Event

Ignorance and Transparency in the Era of Socio-digital Distruption

The Neoliberal economic regime and market-based knowledge production, combined with digitalization and the rise of social media have shaken the former authority of institutional knowledge and expertise in various professions. One of the epistemological paradoxes related to data driven societies is that knowledge and non-knowing as well as information and disinformation increase in equal amounts. For instance, algorithms and machine learning make people and democratic public discussion vulnerable to various filter bubbles in social media and automated inequality created by the predictive analytics of automated decision-making.

This interdisciplinary workshop invites empirical and theoretical papers that address various aspects of expertise, professions and institutional knowledge related to issues of non-knowledge, ignorance and disinformation. Specifically, we welcome research papers that are related to discussions in ignorance studies and social epistemology, sociology of knowledge, science studies, feministic epistemology, organization studies, working life studies, political science, and media studies. The contributions may address, but not be limited to, one or more of the following questions:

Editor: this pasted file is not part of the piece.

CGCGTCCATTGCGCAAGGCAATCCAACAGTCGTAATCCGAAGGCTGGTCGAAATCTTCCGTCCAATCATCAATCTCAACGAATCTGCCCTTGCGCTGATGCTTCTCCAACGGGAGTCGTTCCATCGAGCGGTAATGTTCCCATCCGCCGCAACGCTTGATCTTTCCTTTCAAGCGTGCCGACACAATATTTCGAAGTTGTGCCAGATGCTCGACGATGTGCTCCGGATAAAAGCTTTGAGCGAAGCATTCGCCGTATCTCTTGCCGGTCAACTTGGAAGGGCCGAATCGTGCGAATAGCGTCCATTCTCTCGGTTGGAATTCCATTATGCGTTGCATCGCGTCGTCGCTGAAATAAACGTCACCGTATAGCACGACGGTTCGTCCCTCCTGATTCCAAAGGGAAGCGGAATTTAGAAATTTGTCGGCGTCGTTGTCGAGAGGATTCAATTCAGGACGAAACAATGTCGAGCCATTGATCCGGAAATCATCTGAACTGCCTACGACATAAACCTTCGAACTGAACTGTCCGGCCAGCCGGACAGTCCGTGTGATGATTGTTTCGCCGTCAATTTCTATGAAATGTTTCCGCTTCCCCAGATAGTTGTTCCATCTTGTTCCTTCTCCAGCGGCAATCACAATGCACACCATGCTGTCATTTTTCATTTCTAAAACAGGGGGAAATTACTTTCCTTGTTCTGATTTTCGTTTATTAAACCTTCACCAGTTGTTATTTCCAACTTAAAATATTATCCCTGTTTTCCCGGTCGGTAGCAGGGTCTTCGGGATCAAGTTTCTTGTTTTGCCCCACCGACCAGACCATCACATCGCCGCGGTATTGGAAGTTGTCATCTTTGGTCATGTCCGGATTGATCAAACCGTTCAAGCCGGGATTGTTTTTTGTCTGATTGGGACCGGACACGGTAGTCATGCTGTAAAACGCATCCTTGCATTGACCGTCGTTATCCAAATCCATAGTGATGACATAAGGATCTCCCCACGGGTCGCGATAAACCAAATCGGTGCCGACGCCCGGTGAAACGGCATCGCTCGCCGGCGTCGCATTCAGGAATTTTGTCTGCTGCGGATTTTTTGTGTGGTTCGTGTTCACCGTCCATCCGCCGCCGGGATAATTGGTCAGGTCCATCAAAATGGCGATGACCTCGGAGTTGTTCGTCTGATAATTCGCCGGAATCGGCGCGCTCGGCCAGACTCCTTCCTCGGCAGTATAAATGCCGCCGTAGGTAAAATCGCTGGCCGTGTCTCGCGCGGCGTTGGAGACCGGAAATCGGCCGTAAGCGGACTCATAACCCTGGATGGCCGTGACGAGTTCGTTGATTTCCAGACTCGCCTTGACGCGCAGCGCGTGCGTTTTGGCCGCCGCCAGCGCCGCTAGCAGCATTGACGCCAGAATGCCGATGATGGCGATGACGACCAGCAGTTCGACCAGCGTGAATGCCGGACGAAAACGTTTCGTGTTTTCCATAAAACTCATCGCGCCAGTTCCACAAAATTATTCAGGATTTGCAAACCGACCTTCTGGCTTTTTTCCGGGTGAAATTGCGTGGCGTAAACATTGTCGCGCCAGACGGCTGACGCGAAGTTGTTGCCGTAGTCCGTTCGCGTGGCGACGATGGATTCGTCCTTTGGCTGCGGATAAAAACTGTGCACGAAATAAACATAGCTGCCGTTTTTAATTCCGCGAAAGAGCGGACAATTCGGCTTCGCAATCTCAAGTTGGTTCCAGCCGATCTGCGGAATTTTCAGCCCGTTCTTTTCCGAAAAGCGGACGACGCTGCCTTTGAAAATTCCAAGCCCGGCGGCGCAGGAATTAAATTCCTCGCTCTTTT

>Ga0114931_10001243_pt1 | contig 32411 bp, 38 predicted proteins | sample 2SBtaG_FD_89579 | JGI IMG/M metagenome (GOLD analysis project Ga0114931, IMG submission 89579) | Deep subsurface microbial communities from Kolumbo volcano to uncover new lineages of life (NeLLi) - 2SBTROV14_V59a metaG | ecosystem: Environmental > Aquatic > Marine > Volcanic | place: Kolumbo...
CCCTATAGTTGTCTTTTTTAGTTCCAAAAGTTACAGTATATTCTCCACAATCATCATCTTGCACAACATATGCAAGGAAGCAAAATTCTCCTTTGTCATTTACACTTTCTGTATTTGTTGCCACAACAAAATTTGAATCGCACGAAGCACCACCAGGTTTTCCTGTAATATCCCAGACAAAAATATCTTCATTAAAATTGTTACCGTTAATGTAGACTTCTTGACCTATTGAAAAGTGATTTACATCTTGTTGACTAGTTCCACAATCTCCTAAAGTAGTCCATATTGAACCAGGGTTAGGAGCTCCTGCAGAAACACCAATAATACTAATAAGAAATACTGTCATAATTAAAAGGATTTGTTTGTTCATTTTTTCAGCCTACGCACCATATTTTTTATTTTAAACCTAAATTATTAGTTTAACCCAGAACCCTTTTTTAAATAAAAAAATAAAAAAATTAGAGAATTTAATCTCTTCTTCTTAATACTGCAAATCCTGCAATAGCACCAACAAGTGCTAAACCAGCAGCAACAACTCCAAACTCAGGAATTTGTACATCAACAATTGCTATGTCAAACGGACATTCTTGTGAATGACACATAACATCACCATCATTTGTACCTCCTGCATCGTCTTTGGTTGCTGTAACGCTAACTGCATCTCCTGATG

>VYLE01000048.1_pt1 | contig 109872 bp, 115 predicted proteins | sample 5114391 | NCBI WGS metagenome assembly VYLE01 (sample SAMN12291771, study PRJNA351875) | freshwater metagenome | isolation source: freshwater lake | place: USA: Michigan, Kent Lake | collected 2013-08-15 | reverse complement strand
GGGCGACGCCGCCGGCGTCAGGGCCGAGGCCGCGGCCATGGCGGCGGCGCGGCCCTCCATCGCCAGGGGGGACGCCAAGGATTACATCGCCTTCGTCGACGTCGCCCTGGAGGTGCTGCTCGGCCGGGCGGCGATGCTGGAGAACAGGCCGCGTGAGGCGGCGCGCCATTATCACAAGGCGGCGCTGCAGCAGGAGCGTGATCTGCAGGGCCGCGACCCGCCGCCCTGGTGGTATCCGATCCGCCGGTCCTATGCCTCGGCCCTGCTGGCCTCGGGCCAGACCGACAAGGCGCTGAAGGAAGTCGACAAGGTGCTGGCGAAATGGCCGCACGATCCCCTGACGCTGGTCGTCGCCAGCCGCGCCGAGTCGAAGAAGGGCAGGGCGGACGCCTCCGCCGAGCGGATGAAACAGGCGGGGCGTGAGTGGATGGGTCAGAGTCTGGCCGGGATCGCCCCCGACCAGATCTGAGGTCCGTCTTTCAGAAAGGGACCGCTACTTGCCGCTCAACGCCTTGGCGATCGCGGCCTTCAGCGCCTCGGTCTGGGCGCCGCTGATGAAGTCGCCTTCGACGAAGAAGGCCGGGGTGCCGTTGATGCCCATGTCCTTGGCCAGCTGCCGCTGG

· While digitalization opens new opportunities from medicine to manufacturing, new technologies raise key questions and uncertainties for the future. How does automated decision-making challenge professionals’ work and their education systems?

· How do professionals and institutions tackle the spread of more or less manufactured disinformation and bullying by various agents complicating public discussion and functioning of democracy?

· Regarding the transparency and accountability of data collection and algorithms, how do consumers and citizens control and possess their personal data?

· In addition to knowledge management, do organizations and institutions need to take into consideration also ‘ignorance management’?

The workshop will open with a keynote lecture "Ignorance and Transparency: How are they Related?" by professor and sociologist Matthias Gross (Helmholtz Centre in Leipzig and University of Jena, Germany). Professor Gross is a leading expert in the sociology of ignorance, and he has published the book Routledge International Handbook of Ignorance Studies (2015).

Further information

Jaana Parviainen, Anne Koski and Pia Vuolanto, NEGATE research project, jaana.parviainen@tuni.fi, +358 50 4106764